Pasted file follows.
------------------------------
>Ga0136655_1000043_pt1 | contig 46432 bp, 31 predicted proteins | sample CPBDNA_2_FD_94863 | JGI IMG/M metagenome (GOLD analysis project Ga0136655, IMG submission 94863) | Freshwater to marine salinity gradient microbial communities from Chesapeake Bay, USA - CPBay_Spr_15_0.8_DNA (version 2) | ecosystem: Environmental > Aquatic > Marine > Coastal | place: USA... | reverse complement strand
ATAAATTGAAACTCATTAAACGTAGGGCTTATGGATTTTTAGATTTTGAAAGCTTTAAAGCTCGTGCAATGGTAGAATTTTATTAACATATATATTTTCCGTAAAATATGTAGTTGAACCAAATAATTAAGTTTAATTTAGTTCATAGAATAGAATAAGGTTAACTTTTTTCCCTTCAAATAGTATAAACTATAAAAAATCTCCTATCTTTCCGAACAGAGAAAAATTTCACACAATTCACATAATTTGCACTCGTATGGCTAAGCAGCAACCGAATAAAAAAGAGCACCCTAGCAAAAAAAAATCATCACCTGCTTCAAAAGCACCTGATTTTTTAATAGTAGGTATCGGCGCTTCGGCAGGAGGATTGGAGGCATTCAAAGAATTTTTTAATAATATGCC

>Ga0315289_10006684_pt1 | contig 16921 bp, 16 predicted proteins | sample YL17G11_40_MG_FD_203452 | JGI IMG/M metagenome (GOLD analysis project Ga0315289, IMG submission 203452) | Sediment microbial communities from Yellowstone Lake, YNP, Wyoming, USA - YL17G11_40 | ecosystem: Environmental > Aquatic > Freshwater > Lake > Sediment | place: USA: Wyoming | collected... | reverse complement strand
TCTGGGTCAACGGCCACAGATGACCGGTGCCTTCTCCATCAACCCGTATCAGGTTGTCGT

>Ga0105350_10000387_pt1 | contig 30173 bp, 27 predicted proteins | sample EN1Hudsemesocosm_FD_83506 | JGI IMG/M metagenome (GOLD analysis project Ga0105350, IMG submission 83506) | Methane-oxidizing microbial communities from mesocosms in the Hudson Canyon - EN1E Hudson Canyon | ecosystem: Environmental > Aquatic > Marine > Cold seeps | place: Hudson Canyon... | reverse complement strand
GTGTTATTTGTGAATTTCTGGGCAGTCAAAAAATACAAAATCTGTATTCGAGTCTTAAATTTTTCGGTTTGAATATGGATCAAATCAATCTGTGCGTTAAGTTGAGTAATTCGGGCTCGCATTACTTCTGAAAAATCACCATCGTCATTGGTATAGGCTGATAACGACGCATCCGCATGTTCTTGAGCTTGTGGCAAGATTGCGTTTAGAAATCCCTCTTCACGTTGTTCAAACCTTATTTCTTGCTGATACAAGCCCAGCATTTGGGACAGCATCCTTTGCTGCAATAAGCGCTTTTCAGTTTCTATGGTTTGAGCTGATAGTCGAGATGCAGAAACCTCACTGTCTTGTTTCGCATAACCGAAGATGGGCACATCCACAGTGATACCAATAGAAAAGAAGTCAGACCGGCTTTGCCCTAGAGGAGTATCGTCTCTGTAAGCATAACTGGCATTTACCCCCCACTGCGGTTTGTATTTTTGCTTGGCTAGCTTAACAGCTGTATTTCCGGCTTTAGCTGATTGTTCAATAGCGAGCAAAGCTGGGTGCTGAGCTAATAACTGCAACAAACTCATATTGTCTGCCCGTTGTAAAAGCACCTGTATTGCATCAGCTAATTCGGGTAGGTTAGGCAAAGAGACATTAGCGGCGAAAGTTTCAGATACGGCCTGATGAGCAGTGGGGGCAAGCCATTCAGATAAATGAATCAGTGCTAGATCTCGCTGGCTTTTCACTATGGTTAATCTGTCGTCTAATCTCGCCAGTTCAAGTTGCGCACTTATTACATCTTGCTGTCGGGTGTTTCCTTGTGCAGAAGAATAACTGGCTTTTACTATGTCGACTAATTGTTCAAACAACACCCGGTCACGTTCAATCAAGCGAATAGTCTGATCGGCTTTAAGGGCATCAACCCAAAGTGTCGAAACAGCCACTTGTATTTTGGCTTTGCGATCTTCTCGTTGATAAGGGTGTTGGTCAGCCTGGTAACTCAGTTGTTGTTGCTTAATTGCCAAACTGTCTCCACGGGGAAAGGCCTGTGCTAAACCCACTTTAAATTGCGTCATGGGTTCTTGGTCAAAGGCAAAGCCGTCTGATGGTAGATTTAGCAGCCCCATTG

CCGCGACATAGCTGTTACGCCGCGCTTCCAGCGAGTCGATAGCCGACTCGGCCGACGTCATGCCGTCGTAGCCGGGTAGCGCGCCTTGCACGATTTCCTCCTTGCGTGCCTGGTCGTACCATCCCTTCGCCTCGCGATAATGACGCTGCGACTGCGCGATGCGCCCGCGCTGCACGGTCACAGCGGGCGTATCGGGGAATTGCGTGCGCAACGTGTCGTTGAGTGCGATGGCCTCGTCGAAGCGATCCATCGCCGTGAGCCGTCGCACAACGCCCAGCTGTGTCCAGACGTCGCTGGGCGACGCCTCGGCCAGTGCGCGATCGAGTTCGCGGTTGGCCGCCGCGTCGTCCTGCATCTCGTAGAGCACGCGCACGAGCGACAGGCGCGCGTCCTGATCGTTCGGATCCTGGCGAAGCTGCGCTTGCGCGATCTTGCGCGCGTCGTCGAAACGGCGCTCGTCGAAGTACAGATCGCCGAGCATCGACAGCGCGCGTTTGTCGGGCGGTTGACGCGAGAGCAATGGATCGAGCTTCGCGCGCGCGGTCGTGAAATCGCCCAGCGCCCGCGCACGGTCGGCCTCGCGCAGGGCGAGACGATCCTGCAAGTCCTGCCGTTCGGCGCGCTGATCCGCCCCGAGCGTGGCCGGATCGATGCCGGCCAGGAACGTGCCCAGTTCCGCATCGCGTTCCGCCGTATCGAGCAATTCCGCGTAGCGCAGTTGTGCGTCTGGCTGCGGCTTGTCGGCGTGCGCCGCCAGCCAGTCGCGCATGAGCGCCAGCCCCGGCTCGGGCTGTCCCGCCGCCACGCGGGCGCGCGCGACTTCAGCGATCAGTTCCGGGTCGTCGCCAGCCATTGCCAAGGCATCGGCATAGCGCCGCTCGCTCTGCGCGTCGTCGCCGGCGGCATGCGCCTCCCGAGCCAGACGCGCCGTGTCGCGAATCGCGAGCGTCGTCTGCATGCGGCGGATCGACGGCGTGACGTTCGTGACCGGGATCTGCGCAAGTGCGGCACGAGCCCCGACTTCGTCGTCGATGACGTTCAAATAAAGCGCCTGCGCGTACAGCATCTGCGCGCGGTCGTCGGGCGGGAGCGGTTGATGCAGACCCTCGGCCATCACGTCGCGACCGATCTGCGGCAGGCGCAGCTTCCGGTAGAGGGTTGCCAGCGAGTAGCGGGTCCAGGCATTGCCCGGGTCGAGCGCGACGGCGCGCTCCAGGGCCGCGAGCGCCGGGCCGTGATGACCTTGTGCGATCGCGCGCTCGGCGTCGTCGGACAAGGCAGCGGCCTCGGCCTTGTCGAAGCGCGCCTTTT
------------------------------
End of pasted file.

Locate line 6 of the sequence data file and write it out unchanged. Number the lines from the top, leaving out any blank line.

GTGTTATTTGTGAATTTCTGGGCAGTCAAAAAATACAAAATCTGTATTCGAGTCTTAAATTTTTCGGTTTGAATATGGATCAAATCAATCTGTGCGTTAAGTTGAGTAATTCGGGCTCGCATTACTTCTGAAAAATCACCATCGTCATTGGTATAGGCTGATAACGACGCATCCGCATGTTCTTGAGCTTGTGGCAAGATTGCGTTTAGAAATCCCTCTTCACGTTGTTCAAACCTTATTTCTTGCTGATACAAGCCCAGCATTTGGGACAGCATCCTTTGCTGCAATAAGCGCTTTTCAGTTTCTATGGTTTGAGCTGATAGTCGAGATGCAGAAACCTCACTGTCTTGTTTCGCATAACCGAAGATGGGCACATCCACAGTGATACCAATAGAAAAGAAGTCAGACCGGCTTTGCCCTAGAGGAGTATCGTCTCTGTAAGCATAACTGGCATTTACCCCCCACTGCGGTTTGTATTTTTGCTTGGCTAGCTTAACAGCTGTATTTCCGGCTTTAGCTGATTGTTCAATAGCGAGCAAAGCTGGGTGCTGAGCTAATAACTGCAACAAACTCATATTGTCTGCCCGTTGTAAAAGCACCTGTATTGCATCAGCTAATTCGGGTAGGTTAGGCAAAGAGACATTAGCGGCGAAAGTTTCAGATACGGCCTGATGAGCAGTGGGGGCAAGCCATTCAGATAAATGAATCAGTGCTAGATCTCGCTGGCTTTTCACTATGGTTAATCTGTCGTCTAATCTCGCCAGTTCAAGTTGCGCACTTATTACATCTTGCTGTCGGGTGTTTCCTTGTGCAGAAGAATAACTGGCTTTTACTATGTCGACTAATTGTTCAAACAACACCCGGTCACGTTCAATCAAGCGAATAGTCTGATCGGCTTTAAGGGCATCAACCCAAAGTGTCGAAACAGCCACTTGTATTTTGGCTTTGCGATCTTCTCGTTGATAAGGGTGTTGGTCAGCCTGGTAACTCAGTTGTTGTTGCTTAATTGCCAAACTGTCTCCACGGGGAAAGGCCTGTGCTAAACCCACTTTAAATTGCGTCATGGGTTCTTGGTCAAAGGCAAAGCCGTCTGATGGTAGATTTAGCAGCCCCATTG